Buyers' market creates opportune <br />time to purchase real estate in <br />Champaign County
Cash flow is king.
At least that's what several Champaign Realtors think when it comes to investing in single-family homes.
If you don't think you can recoup the mortgage payment, insurance and real estate taxes in the monthly rent you would charge a prospective tenant, don't bother.
"In investment property, cash flow is king," said Champaign ReMax Realtor Eric Porter. "That's where people get stuck. They think they can make up the difference."
But it's not a good idea. Because of repairs, vacancies, property tax increases and day-to-day costs of maintaining a property, it's not a good way to go, Porter said. He and his wife, Champaign ReMax Realtor Davonne Porter, own several rental properties.
"I would never recommend it because it's a bad way to start out," he said.
He suggested buying the best possible location you can find at a price you can afford.
"Make sure that your rent is going to cover the payment plus a little more so you'll have the money for the extra repairs," Eric Porter said.
Realtor Betty Gauze, part of Team Gauze, Inc. at Coldwell Banker Devonshire in Champaign, doesn't necessarily believe you need to be able to rent a home out for the cost of the mortgage, insurance and taxes.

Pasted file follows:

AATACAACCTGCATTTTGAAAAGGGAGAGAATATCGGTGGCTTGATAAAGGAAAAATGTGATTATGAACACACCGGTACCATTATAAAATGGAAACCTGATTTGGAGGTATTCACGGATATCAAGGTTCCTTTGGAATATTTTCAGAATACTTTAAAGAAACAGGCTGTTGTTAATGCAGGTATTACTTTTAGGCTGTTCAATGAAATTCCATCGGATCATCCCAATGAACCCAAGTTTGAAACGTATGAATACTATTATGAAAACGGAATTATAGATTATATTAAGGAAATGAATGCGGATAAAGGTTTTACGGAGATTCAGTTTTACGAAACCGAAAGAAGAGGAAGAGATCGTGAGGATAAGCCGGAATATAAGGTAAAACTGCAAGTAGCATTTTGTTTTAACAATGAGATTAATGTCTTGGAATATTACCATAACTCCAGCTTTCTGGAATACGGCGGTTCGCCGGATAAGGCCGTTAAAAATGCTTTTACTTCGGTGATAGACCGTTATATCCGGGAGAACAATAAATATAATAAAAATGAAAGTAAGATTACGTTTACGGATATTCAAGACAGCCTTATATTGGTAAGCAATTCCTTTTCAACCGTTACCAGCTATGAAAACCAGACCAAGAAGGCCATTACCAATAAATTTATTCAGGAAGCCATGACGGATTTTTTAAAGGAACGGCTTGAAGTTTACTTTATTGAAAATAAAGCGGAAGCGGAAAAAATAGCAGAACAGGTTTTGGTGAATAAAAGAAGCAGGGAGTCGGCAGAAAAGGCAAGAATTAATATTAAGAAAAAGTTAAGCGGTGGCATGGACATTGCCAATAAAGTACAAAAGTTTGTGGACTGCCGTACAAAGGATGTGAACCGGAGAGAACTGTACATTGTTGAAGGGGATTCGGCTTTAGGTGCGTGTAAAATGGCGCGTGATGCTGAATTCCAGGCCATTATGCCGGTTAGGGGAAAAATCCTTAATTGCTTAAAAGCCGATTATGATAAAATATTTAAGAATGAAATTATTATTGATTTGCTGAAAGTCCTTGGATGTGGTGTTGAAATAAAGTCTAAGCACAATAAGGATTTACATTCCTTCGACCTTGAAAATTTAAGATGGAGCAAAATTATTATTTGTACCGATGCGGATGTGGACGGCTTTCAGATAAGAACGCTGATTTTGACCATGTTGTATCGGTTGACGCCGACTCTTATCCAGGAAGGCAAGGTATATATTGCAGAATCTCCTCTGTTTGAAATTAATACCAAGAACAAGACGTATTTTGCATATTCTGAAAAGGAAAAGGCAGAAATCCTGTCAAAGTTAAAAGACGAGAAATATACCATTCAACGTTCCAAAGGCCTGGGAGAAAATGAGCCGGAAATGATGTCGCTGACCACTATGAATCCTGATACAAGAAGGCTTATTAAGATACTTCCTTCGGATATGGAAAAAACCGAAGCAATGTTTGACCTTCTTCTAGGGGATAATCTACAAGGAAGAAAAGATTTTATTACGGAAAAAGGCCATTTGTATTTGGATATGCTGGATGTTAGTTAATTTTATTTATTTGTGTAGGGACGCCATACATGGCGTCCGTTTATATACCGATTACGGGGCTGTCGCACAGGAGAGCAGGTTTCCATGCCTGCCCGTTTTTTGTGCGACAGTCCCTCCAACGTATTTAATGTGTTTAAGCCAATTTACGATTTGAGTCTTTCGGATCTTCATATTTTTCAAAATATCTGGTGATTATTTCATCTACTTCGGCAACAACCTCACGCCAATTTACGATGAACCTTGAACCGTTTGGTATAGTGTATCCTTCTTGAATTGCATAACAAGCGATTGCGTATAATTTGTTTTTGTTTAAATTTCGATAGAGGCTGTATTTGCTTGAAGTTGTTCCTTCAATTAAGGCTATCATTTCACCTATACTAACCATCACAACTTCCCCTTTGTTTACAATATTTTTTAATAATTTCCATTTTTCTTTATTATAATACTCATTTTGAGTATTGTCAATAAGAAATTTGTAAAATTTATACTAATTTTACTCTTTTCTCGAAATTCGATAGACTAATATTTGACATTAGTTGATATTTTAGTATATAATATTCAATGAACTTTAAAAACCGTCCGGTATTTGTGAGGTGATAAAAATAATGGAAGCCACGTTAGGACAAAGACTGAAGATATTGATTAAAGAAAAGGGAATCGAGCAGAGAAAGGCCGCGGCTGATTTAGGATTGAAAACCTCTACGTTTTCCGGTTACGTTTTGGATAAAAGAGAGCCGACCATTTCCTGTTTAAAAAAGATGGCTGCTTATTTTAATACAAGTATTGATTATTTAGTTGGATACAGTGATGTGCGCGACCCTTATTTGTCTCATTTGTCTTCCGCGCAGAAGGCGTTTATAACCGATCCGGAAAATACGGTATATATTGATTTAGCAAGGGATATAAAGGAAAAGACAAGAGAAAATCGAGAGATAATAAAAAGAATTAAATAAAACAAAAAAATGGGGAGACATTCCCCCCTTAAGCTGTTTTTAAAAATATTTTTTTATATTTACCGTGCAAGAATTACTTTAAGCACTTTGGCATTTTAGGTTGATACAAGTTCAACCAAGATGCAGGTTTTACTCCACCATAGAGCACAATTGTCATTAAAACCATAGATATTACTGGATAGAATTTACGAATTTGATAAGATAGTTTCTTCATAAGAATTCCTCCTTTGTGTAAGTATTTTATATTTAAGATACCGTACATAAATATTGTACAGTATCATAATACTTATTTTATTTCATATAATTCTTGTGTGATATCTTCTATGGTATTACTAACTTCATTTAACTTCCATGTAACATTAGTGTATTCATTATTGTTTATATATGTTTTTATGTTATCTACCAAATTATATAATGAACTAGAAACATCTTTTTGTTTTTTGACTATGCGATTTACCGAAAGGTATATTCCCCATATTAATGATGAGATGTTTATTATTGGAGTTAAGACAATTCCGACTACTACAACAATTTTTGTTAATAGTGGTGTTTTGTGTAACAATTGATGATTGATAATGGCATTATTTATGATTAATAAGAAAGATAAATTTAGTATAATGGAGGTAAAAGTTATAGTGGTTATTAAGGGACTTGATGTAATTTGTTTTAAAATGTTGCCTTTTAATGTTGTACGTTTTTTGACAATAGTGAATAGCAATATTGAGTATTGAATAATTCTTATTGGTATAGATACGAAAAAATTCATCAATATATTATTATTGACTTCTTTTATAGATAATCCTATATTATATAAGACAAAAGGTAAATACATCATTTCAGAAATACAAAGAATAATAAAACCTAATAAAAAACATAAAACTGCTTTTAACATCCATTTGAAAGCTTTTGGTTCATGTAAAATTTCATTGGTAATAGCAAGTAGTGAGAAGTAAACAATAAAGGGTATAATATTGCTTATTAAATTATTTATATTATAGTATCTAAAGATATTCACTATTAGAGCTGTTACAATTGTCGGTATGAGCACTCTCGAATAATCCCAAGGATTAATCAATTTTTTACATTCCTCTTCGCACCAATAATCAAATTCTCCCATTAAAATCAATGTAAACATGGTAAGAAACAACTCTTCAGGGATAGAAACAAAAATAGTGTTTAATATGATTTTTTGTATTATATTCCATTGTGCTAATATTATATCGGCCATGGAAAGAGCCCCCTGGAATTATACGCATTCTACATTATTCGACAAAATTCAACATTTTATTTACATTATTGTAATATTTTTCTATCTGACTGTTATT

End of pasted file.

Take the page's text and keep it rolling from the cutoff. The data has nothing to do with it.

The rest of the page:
For example, if there is a $100 difference each month between the rent and the total expenses in mortgage, insurance and taxes, that creates a situation in which a person is forced to save $1,200 a year, Gauze said.
"I look at that as a forced savings, because the house is appreciating," she said.
Champaign ReMax Realtor Rick Wedig is a retired air force financial analyst who started purchasing single-family homes as investments in 1992.
"I just always thought, 'how can you go wrong when someone else is paying for your real estate,'" he said.
The first home Wedig purchased, on West Vine Street in Champaign, was in very bad shape, but it was also very inexpensive. Wedig paid $20,000 for it in the early '90s. Wedig and his brother spent about two to three months fixing it up, and Wedig has been renting it out since.
Fixing up an investment that's in bad shape works well for some but not others.
"If you have some carpentry skills or some background in home refurbishing, that's a good way to go," he said.
But Eric Porter said it's not the best way to go for everyone because of the time and expertise required.